High pressure modulation of NMDA receptor dependent excitability

Amir Mor, Yoram Grossman

Research output: Contribution to journalArticlepeer-review

26 Scopus citations


Pressure above 1.1 MPa induces in mammals and humans the high pressure neurological syndrome (HPNS). HPNS is characterized by cognitive and motor decrements associated with sleep disorders, EEG changes, tremor, and convulsions that ultimately may lead to death. Previous theories proposed that augmented response of the glutamatergic N-methyl-d-aspartate receptor (NMDAR) or reduced GABAergic inhibition may be involved. Recently, we have reported that isolated NMDAR response was augmented at high pressure. We now test whether this augmentation induces neuronal hyperexcitability. We studied high pressure effects on pharmacologically isolated NMDAR field excitatory postsynaptic potentials (fEPSPs) and on their efficacy in generating population spikes (PSs). Sprague-Dawley male rats were used. Hippocampal coronal brain slices were prepared, constantly superfused with physiological solutions, gas-saturated at normobaric pressure, and compressed up to 10.1 MPa with helium. fEPSPs and PSs were recorded from the dendritic and the somatic layers of CA1 pyramidal neurons in response to Schaefer collaterals stimulation with trains of five stimuli at 25 Hz. Pressure caused PSs to appear earlier in the train. However, PS delay, rise time and decay time were increased and PS amplitude, frequency, and number were decreased in the last responses in the train. The decrease in late fEPSPs was associated with a reduction of the total number of PSs in the train, apparently without a change in the synaptic efficacy. These results may partially explain the neuronal hyperexcitability observed at pressure. Therefore, it is postulated that significant hyperexcitability is attained at pressure only when the normal fast fEPSP is intact.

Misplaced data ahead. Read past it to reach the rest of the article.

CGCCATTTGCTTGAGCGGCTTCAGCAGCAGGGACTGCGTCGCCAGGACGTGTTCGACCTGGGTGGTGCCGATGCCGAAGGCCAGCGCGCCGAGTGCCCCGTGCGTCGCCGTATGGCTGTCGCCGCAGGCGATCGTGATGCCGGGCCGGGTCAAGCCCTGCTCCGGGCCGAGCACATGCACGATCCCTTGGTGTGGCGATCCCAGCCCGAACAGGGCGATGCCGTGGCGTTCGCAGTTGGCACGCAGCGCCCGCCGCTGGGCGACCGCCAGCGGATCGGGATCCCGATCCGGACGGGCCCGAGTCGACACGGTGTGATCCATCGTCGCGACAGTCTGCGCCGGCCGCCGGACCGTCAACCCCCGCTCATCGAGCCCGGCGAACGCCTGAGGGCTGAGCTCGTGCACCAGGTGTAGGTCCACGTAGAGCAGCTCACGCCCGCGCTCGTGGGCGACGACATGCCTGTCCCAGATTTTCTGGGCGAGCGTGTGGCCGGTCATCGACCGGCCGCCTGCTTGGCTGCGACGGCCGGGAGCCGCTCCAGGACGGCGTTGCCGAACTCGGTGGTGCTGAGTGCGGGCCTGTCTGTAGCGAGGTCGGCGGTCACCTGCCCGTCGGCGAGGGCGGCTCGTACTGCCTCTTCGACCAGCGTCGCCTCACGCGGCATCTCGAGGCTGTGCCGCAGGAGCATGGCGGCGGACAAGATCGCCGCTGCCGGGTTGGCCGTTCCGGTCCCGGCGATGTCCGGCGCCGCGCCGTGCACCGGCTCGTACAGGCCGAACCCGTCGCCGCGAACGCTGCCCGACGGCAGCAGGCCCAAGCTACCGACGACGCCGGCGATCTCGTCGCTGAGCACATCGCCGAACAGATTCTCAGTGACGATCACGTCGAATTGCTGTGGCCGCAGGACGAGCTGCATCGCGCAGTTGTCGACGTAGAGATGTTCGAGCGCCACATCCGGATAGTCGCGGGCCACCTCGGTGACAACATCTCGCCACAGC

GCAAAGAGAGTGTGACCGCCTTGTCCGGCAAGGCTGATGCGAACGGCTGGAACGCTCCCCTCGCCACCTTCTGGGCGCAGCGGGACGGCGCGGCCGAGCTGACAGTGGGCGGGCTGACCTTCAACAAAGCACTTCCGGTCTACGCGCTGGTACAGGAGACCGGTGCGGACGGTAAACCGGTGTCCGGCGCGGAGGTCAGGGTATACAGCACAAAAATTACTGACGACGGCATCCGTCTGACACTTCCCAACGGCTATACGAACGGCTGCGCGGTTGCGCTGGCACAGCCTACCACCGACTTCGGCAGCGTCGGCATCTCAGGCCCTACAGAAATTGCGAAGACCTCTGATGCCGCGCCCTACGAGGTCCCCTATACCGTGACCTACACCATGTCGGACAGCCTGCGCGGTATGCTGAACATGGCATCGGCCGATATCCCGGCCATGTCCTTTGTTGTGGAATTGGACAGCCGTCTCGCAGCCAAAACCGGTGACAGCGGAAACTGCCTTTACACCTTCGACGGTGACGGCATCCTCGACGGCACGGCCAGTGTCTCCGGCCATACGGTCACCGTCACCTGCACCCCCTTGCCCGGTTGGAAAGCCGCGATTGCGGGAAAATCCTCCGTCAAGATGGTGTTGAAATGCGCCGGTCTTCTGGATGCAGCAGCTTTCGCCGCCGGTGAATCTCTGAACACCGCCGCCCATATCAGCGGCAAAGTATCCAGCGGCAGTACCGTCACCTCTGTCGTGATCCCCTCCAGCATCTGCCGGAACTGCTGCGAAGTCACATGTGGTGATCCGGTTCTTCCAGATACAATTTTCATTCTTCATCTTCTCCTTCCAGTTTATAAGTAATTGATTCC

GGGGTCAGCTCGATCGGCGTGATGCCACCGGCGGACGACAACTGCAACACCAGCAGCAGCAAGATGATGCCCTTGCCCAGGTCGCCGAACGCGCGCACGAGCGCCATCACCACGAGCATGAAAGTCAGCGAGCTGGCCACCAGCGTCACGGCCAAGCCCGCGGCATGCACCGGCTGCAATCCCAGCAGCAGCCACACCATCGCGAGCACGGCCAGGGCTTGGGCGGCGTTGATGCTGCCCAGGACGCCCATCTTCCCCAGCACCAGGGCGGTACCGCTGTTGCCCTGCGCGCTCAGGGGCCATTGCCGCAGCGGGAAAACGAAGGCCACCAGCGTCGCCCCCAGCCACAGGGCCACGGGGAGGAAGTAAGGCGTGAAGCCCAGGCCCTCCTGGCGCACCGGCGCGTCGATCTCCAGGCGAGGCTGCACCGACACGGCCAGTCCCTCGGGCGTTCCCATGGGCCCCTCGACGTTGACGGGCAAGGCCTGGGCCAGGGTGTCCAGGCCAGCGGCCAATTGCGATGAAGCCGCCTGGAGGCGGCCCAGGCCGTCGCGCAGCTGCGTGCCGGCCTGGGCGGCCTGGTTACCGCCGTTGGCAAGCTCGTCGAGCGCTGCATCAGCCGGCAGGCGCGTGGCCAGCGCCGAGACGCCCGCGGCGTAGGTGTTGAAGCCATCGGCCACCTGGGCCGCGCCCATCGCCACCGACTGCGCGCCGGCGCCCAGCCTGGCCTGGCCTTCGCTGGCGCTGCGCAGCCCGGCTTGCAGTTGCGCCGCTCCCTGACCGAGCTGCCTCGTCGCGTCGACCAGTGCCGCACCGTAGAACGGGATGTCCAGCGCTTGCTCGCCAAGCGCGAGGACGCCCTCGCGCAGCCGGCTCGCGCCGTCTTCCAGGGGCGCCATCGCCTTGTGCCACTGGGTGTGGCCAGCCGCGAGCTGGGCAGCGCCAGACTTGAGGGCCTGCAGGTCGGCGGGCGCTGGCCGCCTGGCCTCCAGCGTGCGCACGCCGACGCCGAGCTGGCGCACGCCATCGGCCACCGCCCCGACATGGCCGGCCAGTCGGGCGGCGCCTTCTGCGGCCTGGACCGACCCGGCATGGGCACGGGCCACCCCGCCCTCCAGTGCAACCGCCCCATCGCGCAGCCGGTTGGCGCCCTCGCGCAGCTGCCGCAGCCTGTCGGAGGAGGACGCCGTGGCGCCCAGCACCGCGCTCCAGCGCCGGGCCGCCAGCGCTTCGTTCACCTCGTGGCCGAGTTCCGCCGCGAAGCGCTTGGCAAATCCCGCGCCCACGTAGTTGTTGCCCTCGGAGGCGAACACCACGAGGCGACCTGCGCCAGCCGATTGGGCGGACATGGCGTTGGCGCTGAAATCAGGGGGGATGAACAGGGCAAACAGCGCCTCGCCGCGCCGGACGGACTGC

Original languageEnglish
Pages (from-to)2045-2052
Number of pages8
JournalEuropean Journal of Neuroscience
Issue number7
StatePublished - 1 Apr 2007


  • CA1
  • Hippocampus
  • Population spikes
  • Synaptic transfer

ASJC Scopus subject areas

  • General Neuroscience


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